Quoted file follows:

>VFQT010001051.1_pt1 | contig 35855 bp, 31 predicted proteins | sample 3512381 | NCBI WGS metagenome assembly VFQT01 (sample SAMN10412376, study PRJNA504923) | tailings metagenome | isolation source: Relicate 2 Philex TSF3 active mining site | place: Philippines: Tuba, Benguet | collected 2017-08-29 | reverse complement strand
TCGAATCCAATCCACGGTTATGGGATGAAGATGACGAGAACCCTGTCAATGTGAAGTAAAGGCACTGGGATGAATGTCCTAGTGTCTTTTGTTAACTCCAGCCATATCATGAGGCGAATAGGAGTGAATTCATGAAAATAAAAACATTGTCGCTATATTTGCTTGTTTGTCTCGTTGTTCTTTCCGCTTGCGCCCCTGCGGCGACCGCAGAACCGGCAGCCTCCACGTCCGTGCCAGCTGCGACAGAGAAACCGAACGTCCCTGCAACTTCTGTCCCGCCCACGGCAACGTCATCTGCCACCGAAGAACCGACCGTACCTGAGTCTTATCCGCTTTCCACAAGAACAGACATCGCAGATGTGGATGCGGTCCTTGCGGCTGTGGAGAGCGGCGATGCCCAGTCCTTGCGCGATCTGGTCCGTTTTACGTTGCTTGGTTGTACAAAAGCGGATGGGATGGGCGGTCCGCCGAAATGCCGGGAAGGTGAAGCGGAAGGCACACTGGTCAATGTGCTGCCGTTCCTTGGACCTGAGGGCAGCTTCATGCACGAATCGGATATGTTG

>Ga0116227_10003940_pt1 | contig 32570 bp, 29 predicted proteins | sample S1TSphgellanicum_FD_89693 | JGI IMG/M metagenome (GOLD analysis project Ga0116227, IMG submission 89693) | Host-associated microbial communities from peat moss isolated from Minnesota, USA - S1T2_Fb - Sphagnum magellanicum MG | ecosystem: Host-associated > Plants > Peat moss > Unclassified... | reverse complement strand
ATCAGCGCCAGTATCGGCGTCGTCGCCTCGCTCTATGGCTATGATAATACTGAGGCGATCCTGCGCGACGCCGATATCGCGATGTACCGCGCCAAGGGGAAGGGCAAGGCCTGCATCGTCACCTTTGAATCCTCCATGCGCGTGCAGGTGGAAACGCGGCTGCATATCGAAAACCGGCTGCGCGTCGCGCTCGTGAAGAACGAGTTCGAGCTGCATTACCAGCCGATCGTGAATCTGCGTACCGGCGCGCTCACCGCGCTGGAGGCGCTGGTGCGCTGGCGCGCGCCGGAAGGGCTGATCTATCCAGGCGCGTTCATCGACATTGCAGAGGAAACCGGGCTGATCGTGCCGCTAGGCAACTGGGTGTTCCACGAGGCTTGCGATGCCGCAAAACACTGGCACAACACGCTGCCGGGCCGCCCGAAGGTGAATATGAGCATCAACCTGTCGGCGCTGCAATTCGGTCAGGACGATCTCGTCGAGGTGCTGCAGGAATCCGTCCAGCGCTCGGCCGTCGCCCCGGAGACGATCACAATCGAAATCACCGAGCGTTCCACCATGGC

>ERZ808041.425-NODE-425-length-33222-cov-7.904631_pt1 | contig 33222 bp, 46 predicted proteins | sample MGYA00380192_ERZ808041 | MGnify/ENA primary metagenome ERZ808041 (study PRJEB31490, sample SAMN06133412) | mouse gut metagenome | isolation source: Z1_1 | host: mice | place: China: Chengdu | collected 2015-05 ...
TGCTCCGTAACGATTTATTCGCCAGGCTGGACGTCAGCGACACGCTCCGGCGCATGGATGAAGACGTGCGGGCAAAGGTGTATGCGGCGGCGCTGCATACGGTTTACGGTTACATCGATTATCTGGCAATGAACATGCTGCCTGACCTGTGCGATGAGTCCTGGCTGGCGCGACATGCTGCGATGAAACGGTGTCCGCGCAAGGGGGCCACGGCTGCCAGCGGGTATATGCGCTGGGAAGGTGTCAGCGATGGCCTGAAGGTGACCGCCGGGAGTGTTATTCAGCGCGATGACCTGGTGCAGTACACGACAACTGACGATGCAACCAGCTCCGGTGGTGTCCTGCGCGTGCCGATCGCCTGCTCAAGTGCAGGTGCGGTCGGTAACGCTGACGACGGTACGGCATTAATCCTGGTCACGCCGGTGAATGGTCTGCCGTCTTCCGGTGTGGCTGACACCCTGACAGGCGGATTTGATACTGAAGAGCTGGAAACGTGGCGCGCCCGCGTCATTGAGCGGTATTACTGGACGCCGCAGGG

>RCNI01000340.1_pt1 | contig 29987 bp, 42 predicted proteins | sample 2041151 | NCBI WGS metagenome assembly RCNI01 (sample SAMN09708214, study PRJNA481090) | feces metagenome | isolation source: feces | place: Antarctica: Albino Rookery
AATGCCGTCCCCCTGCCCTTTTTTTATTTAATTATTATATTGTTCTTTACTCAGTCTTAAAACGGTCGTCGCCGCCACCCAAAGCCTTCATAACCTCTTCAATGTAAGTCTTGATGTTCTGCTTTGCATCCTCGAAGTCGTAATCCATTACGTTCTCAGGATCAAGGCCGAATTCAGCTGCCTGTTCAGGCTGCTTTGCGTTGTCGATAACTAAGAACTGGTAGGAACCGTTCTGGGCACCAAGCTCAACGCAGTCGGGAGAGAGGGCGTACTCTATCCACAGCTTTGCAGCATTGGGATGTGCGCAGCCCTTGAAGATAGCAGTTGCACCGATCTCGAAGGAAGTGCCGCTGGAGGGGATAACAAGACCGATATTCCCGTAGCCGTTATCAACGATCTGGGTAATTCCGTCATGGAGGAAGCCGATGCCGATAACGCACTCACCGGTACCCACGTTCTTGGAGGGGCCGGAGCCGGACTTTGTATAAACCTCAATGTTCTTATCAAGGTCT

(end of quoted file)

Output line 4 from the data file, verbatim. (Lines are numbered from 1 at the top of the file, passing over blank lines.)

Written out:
ATCAGCGCCAGTATCGGCGTCGTCGCCTCGCTCTATGGCTATGATAATACTGAGGCGATCCTGCGCGACGCCGATATCGCGATGTACCGCGCCAAGGGGAAGGGCAAGGCCTGCATCGTCACCTTTGAATCCTCCATGCGCGTGCAGGTGGAAACGCGGCTGCATATCGAAAACCGGCTGCGCGTCGCGCTCGTGAAGAACGAGTTCGAGCTGCATTACCAGCCGATCGTGAATCTGCGTACCGGCGCGCTCACCGCGCTGGAGGCGCTGGTGCGCTGGCGCGCGCCGGAAGGGCTGATCTATCCAGGCGCGTTCATCGACATTGCAGAGGAAACCGGGCTGATCGTGCCGCTAGGCAACTGGGTGTTCCACGAGGCTTGCGATGCCGCAAAACACTGGCACAACACGCTGCCGGGCCGCCCGAAGGTGAATATGAGCATCAACCTGTCGGCGCTGCAATTCGGTCAGGACGATCTCGTCGAGGTGCTGCAGGAATCCGTCCAGCGCTCGGCCGTCGCCCCGGAGACGATCACAATCGAAATCACCGAGCGTTCCACCATGGC